Women, along with Asians, African Americans, and Hispanics (e.g., minorities) hold few academic or administrative positions in medicine/surgery.[ 5 9 12 ] Southwick in 1999 was one of the first to initiate pioneering efforts to bring African Americans and other minorities into the Yale University Orthopedic Surgical Residency Training Program [ Table 1 ].[ 9 ] In 2013, Yu et al. looked at the number of minorities found in academic medicine over a 12-year period utilizing the Association of American Medical Colleges’ data (1997 to 2008) [ Table 2 ].[ 12 ] Women represented 9.2% of chairman 14.7% of full professors, and 9.3% of deans. They also noted that “at the current rate, it would take nearly 1000 years for the proportion of Black physicians to catch up to the percentage of African Americans in the general population”. Analyzing a database of US physicians with medical school faculty appointments in 2014 (91,073 physicians; 9.1% of all US physicians), Jena et al. (2015) documented that although there were 30,464 women vs. 60,609 men, many fewer women were full professors; 3623 women (11.9%) vs. 17,354 men (28.6%) [ Table 2 ].[ 5 ]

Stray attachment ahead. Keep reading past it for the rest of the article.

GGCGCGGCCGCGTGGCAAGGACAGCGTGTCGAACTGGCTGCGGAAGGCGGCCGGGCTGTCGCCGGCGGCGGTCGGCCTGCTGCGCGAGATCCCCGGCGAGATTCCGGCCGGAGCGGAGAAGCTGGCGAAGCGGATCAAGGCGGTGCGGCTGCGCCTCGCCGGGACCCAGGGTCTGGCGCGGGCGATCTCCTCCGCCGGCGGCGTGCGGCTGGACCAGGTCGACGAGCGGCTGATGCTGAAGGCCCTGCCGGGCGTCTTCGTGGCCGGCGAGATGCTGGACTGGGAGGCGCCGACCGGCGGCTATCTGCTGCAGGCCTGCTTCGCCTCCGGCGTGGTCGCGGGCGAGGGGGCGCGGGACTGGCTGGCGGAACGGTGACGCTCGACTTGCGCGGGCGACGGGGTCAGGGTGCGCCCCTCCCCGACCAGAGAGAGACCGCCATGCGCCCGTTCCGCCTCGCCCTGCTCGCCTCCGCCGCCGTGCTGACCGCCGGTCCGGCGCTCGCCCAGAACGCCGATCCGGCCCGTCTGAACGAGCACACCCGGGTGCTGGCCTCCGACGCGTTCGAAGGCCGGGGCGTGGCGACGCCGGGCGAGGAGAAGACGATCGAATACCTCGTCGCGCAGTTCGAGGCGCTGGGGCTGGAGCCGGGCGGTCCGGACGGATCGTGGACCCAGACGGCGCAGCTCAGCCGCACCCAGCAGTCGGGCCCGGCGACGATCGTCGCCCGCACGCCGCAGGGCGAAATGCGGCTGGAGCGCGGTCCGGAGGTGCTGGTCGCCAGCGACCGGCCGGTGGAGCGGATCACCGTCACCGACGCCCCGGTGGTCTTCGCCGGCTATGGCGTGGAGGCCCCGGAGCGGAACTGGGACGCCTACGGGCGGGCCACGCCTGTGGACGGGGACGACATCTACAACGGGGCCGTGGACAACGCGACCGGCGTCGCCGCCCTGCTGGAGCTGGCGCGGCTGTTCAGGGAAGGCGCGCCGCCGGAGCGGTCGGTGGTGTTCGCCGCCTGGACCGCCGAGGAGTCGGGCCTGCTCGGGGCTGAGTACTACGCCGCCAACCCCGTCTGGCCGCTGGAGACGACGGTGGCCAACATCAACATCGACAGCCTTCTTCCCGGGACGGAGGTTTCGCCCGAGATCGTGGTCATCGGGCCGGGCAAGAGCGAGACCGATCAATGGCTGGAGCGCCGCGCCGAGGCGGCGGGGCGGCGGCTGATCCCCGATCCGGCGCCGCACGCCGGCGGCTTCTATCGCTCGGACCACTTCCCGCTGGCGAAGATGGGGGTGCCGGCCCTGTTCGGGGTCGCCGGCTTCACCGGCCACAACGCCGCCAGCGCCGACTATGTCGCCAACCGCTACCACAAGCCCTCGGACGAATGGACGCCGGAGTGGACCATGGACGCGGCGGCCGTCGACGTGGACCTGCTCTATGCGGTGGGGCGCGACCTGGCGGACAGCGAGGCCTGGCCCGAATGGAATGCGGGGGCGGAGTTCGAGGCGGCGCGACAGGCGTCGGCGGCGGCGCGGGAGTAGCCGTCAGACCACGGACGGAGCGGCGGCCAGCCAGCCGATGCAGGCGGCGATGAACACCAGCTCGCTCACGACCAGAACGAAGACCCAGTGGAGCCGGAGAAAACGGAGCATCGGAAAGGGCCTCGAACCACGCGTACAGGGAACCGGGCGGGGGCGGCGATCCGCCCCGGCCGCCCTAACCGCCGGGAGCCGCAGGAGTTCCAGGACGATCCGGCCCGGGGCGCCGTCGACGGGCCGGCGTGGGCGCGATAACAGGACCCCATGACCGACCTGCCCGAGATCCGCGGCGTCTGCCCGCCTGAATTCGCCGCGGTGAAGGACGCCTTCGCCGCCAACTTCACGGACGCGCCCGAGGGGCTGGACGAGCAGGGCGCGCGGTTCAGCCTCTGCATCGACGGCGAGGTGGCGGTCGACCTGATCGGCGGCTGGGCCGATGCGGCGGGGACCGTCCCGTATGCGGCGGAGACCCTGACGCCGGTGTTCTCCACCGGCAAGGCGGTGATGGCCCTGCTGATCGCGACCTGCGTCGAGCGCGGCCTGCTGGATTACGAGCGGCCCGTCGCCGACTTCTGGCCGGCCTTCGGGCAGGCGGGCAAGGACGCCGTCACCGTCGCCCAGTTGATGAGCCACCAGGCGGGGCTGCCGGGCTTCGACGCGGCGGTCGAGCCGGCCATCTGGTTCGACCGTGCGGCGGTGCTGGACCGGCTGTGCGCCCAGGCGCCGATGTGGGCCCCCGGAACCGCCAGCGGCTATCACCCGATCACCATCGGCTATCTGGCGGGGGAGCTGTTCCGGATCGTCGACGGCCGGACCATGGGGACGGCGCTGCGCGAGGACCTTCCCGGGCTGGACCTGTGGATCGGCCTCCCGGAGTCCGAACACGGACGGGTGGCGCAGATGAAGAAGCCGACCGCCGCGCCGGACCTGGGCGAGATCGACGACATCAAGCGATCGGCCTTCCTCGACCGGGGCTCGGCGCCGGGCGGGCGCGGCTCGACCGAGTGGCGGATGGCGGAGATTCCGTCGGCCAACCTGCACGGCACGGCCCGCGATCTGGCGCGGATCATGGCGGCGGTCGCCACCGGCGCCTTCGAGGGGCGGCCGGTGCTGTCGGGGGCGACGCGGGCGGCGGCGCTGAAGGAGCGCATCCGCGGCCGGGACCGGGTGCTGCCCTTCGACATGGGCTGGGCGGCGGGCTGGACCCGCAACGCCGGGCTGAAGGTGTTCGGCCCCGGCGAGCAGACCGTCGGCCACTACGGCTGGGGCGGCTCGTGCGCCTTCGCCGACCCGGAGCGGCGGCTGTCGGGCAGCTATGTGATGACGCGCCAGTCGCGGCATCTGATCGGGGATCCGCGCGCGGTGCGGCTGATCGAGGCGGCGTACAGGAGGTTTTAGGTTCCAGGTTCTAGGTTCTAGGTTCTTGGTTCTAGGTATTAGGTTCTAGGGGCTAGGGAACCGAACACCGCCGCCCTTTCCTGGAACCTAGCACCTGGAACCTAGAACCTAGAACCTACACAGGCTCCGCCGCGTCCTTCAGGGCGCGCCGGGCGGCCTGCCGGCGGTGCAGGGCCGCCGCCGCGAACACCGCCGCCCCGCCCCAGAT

International inequity (Japan, Great Britain/Ireland) in the treatment of women in medicine/surgery

Two international studies from Japan and Great Britain/Ireland also confirmed how few women were full professors or chairs of medical/surgical departments.[ 6 10 ] Okoshi et al. (2014) noted that the number of women in medicine in Japan had increased from 10.6% in 1986 to 19.7% in 2012, but they were underrepresented regarding academic appointments, particularly in surgery [ Table 2 ].[ 6 ] Furthermore, a review of data from Kyoto University Hospital (KYU) (2009–2013), revealed there were no female associate or full professors in surgery. Wilkes et al. used the Society of British Neurological Surgeons (SBNS) database (e.g., including Great Britain and Ireland: 2015) to identify 315 neurosurgeons, 25 of whom were females; they found all 16 full professors were men [ Table 2 ].[ 10 ]

Personal communication with American Association of Neurological Surgeons (February 22, 2017: Chris Ann Philips, Director, AANS Member Services) for U.S. data on board certification of women in neurosurgery